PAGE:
A Great and Terrible Beauty by Libba Bray review

A Great and Terrible Beauty - Libba Bray

A Great and Terrible Beauty
Libba Bray
Released: 9th December, 2003

Book Summary:

A Victorian boarding school story, a Gothic mansion mystery, a gossipy romp about a clique of girlfriends, and a dark other-worldly fantasy--jumble them all together and you have this complicated and unusual first novel.


Sixteen-year-old Gemma has had an unconventional upbringing in India, until the day she foresees her mother's death in a black, swirling vision that turns out to be true. Sent back to England, she is enrolled at Spence, a girls' academy with a mysterious burned-out East Wing. There Gemma is snubbed by powerful Felicity, beautiful Pippa, and even her own dumpy roommate Ann, until she blackmails herself and Ann into the treacherous clique. Gemma is distressed to find that she has been followed from India by Kartik, a beautiful young man who warns her to fight off the visions. Nevertheless, they continue, and one night she is led by a child-spirit to find a diary that reveals the secrets of a mystical Order. The clique soon finds a way to accompany Gemma to the other-world realms of her visions "for a bit of fun" and to taste the power they will never have as Victorian wives, but they discover that the delights of the realms are overwhelmed by a menace they cannot control. Gemma is left with the knowledge that her role as the link between worlds leaves her with a mission to seek out the "others" and rebuild the Order. A Great and Terrible Beauty is an impressive first book in what should prove to be a fascinating trilogy.

What I like: The characters were all very well done, and the imagery provided by the details in the book were vivid to me. Pippa is a seemingly vain girl, yet we learn underneath her beauty she doesn't want to be married off to someone she doesn't love just so she has a good social standing. Ann wants nothing more than to be beautiful and loved and to find a good husband, not become the governess of her cousins just because they got her into Spence. Felicity wants to break away from the social constructs that she's been raised in and seeks to defy her mother while yearning for her father to visit her. And Gemma is conflicted through most of the story because she just wants her mother back, and doubts her own abilities with her new found powers.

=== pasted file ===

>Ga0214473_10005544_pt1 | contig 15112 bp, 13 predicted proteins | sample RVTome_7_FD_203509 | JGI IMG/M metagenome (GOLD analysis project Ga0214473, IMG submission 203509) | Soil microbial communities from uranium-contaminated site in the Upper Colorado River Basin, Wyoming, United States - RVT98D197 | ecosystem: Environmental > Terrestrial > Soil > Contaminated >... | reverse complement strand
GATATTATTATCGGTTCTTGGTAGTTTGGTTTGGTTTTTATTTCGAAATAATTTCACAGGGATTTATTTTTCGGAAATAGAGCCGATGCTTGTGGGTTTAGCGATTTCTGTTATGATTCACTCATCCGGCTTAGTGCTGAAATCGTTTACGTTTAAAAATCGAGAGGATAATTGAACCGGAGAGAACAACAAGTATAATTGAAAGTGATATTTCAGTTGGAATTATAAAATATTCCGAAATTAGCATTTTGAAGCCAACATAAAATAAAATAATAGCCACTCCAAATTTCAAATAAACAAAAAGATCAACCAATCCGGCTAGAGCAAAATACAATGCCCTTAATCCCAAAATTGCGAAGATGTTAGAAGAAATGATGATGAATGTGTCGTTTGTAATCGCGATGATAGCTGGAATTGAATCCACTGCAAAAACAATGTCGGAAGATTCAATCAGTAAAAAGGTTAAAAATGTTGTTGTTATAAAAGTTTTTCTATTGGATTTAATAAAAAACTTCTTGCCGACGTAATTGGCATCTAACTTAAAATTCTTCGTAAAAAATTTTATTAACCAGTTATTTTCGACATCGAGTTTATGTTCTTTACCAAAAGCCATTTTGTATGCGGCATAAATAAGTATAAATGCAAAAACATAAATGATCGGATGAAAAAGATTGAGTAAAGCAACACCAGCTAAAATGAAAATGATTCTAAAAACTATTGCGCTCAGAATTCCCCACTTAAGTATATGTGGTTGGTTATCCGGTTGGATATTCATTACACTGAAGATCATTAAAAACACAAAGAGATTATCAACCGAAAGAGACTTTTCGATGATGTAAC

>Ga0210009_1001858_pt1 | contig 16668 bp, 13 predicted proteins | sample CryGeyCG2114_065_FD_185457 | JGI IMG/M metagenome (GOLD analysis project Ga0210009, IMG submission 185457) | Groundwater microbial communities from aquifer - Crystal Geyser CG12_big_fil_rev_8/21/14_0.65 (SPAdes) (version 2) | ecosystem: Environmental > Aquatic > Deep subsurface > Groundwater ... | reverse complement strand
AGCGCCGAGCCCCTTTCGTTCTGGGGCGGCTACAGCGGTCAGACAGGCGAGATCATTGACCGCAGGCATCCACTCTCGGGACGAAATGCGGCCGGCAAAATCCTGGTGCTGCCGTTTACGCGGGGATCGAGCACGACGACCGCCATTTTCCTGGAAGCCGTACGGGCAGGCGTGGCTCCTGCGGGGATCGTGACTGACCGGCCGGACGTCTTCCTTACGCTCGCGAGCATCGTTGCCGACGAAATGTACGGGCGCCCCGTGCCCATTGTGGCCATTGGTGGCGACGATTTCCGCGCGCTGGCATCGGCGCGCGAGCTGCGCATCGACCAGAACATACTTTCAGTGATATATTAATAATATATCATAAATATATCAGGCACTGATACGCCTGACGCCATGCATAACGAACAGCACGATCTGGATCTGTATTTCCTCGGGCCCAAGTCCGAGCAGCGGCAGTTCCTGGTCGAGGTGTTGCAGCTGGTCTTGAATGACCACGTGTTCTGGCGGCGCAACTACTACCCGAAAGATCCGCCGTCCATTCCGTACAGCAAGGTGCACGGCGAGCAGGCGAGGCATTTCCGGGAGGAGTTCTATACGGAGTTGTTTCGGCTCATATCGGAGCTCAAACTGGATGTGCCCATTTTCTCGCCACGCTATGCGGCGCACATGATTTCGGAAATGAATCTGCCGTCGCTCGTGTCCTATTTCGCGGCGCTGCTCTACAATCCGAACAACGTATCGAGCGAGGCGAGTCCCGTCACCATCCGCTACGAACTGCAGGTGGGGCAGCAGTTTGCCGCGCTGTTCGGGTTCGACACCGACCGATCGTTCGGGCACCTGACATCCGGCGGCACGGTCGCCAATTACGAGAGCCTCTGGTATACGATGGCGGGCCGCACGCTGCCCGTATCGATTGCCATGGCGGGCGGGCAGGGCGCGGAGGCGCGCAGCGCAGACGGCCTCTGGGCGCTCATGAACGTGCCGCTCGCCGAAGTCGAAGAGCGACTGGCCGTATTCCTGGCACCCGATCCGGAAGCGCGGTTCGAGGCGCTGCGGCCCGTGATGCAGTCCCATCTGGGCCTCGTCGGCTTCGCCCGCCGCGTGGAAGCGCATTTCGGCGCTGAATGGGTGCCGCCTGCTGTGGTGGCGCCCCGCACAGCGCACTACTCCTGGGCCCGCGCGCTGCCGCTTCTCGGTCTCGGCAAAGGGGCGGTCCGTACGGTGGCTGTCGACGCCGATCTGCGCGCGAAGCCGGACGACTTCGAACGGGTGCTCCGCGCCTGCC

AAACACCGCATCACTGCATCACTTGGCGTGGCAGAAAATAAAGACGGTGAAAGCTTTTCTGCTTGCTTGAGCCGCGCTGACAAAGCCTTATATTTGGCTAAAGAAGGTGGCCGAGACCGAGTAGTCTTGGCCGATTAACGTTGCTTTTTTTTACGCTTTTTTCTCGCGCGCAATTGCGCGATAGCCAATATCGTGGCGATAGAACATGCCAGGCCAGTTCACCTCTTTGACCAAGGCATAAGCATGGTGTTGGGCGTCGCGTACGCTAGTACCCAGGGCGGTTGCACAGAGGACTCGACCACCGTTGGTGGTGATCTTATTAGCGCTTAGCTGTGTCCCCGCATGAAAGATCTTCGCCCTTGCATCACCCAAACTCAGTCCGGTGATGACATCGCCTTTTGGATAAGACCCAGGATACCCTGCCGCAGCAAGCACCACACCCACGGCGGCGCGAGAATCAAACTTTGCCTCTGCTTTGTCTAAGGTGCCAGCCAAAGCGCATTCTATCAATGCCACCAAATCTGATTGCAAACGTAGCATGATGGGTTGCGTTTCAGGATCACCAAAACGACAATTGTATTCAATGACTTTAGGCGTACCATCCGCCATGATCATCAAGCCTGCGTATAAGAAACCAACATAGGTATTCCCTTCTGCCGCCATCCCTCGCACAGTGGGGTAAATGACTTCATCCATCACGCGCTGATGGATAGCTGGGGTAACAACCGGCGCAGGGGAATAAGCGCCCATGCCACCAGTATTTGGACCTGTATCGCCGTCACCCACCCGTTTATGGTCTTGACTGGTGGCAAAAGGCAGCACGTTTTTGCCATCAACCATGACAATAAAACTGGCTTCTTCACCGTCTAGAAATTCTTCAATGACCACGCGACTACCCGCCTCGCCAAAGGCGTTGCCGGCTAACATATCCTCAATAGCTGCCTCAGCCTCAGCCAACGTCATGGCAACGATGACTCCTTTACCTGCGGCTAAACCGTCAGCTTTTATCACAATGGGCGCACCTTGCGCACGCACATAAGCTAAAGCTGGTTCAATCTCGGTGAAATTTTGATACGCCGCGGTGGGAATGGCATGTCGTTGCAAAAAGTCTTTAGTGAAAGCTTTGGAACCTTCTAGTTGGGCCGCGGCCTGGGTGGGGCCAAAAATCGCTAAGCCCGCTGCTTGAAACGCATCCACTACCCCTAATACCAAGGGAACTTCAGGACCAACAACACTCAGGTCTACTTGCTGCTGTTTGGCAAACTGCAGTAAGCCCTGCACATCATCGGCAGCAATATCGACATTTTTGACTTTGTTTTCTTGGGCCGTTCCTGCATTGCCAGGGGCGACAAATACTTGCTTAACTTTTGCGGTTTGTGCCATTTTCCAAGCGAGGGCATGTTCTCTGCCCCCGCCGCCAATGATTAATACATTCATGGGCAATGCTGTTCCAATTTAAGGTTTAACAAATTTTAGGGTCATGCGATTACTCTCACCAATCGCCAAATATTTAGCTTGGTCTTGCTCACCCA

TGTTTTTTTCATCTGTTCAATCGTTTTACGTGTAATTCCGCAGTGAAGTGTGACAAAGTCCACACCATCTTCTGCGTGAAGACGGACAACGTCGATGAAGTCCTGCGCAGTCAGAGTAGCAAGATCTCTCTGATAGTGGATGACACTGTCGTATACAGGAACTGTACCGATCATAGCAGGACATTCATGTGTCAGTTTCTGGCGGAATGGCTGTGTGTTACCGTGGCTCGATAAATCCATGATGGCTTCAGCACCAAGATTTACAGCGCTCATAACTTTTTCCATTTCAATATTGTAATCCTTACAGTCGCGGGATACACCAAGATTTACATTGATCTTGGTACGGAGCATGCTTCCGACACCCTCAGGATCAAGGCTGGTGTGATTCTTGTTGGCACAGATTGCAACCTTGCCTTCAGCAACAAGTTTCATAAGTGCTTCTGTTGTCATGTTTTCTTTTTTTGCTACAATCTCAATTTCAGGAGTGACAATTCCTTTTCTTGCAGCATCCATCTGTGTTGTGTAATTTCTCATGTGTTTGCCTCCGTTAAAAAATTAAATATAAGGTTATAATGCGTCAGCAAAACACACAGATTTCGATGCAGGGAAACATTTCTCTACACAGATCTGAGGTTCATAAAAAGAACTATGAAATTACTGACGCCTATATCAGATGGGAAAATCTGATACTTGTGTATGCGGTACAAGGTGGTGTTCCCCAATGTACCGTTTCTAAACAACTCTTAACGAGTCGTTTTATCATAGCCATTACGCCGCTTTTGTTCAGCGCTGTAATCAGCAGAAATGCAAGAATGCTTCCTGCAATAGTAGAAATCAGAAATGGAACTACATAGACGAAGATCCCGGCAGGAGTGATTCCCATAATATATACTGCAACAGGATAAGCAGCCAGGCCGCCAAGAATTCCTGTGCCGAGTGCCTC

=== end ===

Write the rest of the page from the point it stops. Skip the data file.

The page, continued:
What I didn’t like: Sometimes the descriptions, while lovely, seemed rather unnecessary to me, and had I not realized the nature of the "friendship" the girls had, I would have said it was unrealistic since Felicity and her group of friends not only mocked Gemma when she arrived, but bullied Ann around as well solely because of her social standing and the fact Ann was there not because she had the money but on a scholarship provided by her cousins! Other than this, there wasn't much that was notable that I was miffed about with the book.


Overall review: A Great and Terrible Beauty is a wonderful story set in Victorian England. We get the elements of what we perceive to be true of what we know about society back in that age and Bray's lovely writing gives you pictures of what the world she has dropped Gemma into. With genuine doubts that would be normal of a girl in her standings at her age, she feels like a real person and someone who is very relatable in a sense. She endures many hardships in the first book, even doubting her own abilities. There's a lot of growth involved in her character in this book alone. I have no doubt that the next book will be just as enjoyable to read.


Recommend?: Yes indeed! It was a very lovely book and a very enjoyable read!

Goodreads: 3.8/5   Amazon: 4.2/5   Barnes&Nobles: 4.5/5   BookDepository: —/5


My Rating: 4.8/5


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